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ARS Home » Pacific West Area » Corvallis, Oregon » Horticultural Crops Disease and Pest Management Research Unit » Research » Publications at this Location » Publication #366299

Research Project: Integrated Disease Management of Exotic and Emerging Plant Diseases of Horticultural Crops

Location: Horticultural Crops Disease and Pest Management Research Unit

Title: Assessing fire blight resistance of new Cotoneaster genotypes inoculated with Erwinia amylovora in the field

item GIFFEI, B - University Of California
item CONTRERAS, R - Oregon State University
item Stockwell, Virginia
item SISNEROZ, J - University Of California
item REID, S - University Of California - Cooperative Extension Service
item OKI, L - University Of California

Submitted to: Acta Horticulturae
Publication Type: Peer Reviewed Journal
Publication Acceptance Date: 8/20/2019
Publication Date: N/A
Citation: N/A

Interpretive Summary: Cotoneasters are a diverse group of beautiful flowering ornamental shrubs that vary in size, shape, leaf size, and many have attractive red berries during the dreary winter months. Aside from aesthetic attributes, cotoneasters are low-maintenance plants with remarkable heat- and drought-tolerance, which makes them perfect for plantings in parking lots and along city sidewalks. Unfortunately, cotoneasters are very susceptible to a bacterial disease called fire blight caused by Erwinia amylovora. Fire blight can kill cotoneaster plants within a few weeks after infection. Consequently, landscapers avoid using these otherwise hardy and beautiful plants. The Oregon State University Ornamental Breeding program, in collaboration with USDA ARS, is working on breeding and selecting cotoneasters with resistance to fire blight, while retaining aesthetically-pleasing attributes. A selection of the new cotoneasters were tested for fire blight resistance in large field trials in California. Of those tested, two accessions were completely resistant to fire blight and did not show any symptoms of the disease. These new varieties of cotoneaster will give homeowners and city landscapers new options to grow hardy, drought-tolerant flowering shrubs to beautify urban environments, even in areas where fire blight is a constant threat.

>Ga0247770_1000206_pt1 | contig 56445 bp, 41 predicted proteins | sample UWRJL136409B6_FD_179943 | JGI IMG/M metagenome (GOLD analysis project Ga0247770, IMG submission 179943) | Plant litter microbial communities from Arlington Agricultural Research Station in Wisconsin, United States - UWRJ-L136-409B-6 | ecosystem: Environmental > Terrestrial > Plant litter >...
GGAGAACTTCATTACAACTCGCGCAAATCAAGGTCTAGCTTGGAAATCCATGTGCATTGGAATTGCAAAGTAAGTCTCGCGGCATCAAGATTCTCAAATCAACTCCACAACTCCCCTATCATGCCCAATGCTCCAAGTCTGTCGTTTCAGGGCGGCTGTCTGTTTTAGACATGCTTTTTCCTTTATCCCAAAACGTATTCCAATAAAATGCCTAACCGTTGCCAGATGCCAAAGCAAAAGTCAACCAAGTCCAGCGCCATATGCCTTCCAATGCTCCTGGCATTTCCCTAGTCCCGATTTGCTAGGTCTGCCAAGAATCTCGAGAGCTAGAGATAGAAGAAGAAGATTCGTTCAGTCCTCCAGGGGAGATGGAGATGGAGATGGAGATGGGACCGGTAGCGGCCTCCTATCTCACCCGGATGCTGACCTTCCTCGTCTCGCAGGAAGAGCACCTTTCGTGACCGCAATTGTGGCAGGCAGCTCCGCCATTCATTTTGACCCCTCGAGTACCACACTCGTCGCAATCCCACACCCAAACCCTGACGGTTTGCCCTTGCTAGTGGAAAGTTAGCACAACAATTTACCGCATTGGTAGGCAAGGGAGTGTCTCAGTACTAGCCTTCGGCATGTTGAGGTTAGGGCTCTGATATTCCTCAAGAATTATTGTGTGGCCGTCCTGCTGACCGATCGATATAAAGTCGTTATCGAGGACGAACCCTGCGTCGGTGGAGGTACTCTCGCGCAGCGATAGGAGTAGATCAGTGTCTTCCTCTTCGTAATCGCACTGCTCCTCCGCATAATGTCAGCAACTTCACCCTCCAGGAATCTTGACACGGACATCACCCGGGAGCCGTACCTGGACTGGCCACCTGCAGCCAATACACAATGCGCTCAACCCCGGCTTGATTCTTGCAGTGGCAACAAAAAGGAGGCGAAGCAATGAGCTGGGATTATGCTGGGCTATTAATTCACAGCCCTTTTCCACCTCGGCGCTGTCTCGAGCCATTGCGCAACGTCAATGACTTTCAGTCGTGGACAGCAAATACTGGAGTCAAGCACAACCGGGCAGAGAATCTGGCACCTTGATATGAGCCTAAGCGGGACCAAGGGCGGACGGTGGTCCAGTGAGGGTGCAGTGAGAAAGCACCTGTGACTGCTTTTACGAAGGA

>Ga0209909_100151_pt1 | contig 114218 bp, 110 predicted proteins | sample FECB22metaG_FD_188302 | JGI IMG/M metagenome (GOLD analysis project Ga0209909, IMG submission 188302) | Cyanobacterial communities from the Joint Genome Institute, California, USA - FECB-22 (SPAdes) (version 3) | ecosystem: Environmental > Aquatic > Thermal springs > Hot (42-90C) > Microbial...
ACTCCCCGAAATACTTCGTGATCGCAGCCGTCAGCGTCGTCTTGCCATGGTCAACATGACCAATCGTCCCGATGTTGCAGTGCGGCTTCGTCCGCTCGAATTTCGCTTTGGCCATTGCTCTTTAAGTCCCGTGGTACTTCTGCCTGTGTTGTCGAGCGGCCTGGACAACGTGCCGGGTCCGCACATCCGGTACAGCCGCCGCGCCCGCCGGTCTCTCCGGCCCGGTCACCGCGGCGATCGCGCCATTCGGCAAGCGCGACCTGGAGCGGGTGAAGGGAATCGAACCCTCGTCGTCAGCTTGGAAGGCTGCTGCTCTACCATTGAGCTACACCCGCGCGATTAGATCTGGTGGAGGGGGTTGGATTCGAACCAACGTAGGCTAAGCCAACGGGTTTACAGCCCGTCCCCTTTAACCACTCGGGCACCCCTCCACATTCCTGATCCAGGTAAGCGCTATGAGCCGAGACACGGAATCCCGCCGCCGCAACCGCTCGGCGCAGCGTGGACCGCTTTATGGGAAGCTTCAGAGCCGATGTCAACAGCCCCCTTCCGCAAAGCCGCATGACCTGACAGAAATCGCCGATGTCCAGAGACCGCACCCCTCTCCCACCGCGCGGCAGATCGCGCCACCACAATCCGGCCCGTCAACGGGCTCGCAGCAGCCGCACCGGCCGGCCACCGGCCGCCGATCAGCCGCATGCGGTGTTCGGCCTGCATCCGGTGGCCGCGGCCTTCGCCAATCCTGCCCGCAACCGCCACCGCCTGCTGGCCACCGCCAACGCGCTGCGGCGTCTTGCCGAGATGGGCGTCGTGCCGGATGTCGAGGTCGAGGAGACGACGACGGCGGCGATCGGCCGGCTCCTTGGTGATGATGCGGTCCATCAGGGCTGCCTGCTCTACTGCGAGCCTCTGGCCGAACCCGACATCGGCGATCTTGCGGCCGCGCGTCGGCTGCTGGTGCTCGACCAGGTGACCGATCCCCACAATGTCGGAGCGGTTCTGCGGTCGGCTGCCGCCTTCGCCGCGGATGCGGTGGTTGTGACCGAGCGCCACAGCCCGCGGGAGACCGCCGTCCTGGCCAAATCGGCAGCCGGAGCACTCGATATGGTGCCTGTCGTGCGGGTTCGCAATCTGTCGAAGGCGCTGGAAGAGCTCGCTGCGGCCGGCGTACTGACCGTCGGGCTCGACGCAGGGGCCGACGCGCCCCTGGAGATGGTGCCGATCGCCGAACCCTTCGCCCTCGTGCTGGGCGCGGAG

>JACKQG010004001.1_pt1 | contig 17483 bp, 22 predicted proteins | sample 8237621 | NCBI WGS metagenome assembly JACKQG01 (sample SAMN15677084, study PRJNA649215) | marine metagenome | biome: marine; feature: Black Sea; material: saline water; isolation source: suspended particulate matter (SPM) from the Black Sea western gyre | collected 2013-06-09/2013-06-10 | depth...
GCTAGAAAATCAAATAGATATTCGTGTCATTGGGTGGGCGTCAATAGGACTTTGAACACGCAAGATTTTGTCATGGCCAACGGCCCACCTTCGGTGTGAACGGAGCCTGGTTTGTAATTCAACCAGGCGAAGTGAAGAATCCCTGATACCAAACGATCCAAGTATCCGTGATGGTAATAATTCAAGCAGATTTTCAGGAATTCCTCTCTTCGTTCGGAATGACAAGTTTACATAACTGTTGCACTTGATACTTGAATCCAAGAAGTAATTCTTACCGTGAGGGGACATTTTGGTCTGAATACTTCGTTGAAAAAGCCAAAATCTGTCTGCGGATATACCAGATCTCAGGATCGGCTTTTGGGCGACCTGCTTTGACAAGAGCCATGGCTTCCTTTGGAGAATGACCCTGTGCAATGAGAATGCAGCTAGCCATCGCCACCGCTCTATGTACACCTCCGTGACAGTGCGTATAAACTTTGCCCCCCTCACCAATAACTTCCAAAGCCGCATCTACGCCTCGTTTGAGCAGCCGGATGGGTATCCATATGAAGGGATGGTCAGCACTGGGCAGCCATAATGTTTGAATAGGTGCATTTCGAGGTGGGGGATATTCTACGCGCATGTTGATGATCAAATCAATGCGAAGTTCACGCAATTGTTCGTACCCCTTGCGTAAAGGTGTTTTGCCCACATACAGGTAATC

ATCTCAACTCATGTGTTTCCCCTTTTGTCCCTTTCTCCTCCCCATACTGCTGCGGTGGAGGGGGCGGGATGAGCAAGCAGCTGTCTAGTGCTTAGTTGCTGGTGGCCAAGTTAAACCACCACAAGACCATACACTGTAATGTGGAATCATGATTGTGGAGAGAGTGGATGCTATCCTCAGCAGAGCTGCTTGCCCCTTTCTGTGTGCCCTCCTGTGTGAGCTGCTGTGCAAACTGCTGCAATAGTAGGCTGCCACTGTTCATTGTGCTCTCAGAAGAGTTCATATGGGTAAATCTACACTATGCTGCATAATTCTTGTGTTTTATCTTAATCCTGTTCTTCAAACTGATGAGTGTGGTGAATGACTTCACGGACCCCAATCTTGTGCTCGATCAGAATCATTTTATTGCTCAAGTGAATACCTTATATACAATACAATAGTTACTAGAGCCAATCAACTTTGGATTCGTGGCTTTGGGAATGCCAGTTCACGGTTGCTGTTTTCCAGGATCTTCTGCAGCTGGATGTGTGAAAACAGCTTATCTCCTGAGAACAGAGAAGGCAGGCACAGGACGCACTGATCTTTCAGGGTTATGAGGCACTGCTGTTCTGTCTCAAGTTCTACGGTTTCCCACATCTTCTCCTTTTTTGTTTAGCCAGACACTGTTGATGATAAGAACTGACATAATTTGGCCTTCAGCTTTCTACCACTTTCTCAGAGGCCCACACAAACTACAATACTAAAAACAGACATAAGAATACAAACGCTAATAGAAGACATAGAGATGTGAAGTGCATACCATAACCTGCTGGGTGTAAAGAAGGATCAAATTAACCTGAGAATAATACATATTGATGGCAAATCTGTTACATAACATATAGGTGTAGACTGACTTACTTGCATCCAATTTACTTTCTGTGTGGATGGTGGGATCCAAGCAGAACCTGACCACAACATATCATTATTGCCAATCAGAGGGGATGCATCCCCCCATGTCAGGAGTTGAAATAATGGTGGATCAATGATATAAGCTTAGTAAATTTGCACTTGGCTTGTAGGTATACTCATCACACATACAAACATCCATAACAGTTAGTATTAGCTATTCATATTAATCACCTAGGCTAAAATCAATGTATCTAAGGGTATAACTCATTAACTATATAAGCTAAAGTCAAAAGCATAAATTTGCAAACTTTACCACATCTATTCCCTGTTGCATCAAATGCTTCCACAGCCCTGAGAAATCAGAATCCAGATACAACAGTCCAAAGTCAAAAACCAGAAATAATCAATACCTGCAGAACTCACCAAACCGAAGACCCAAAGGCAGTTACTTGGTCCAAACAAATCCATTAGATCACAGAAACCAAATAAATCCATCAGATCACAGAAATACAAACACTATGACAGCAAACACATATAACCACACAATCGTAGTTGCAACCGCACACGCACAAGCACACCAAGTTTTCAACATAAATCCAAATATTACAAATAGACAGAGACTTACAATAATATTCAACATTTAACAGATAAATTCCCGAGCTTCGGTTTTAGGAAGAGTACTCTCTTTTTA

Technical Abstract: The genus Cotoneaster Medik. encompasses hundreds of woody shrub species whose growth habits range from prostrate to upright. Cotoneaster species are desirable in landscapes for their low maintenance requirements and year-round aesthetic interest. However, the health and aesthetic quality of many Cotoneaster species is threatened by the bacterial disease “fire blight,” caused by Erwinia amylovora (Burrill 1882) Winslow et al. 1920. This study assessed fire blight resistance of three new Cotoneaster genotypes (H2011-02-001, H2011-01-002, and H2011-02-005) bred for disease resistance and two commercially available cultivars, Cotoneaster dammeri ‘Coral Beauty’ and C. dammeri ‘Lowfast’ under field conditions. Fourteen replicates of each taxa were planted in Davis, CA (USDA climate zone 9; Yolo silty clay loam soil) in May 2017. For plant establishment, irrigation at 80% of reference evapotranspiration (ETo) was provided during the first summer after planting. In the second summer after planting (2018), plants received deficit irrigation at 50% of ETo. In June 2018, seven replicates of each taxa were artificially inoculated with a local isolate of E. amylovora by bisecting the two youngest leaves on one branch with scissors dipped in a bacterial suspension of 109 CFU/ml. An additional seven replicates were artificially inoculated using the same method with sterile deionized water as a control. Fire blight susceptibility was assessed by calculating the Percent Shoot Necrosis (PSN = 100*(lesion length/total branch length)) once a week for eight weeks after inoculation. Taxa with a PSN greater than 0% were considered susceptible and taxa with a PSN equal to 0% were considered resistant. H2011-02-005 (mean PSN=14.5+/-8.4%), C. dammeri ‘Coral Beauty’ (mean PSN= 4.4+/-4.4%), and C. dammeri ‘Lowfast’ (mean PSN=12.3+/-11.1%) showed varying levels of susceptibility. H2011-02-001 and H2011-01-002 showed no necrosis (mean PSN=0.0+/-0.0%) and were considered resistant. The two resistant genotypes are candidates for new ornamental introductions where fire blight is prevalent.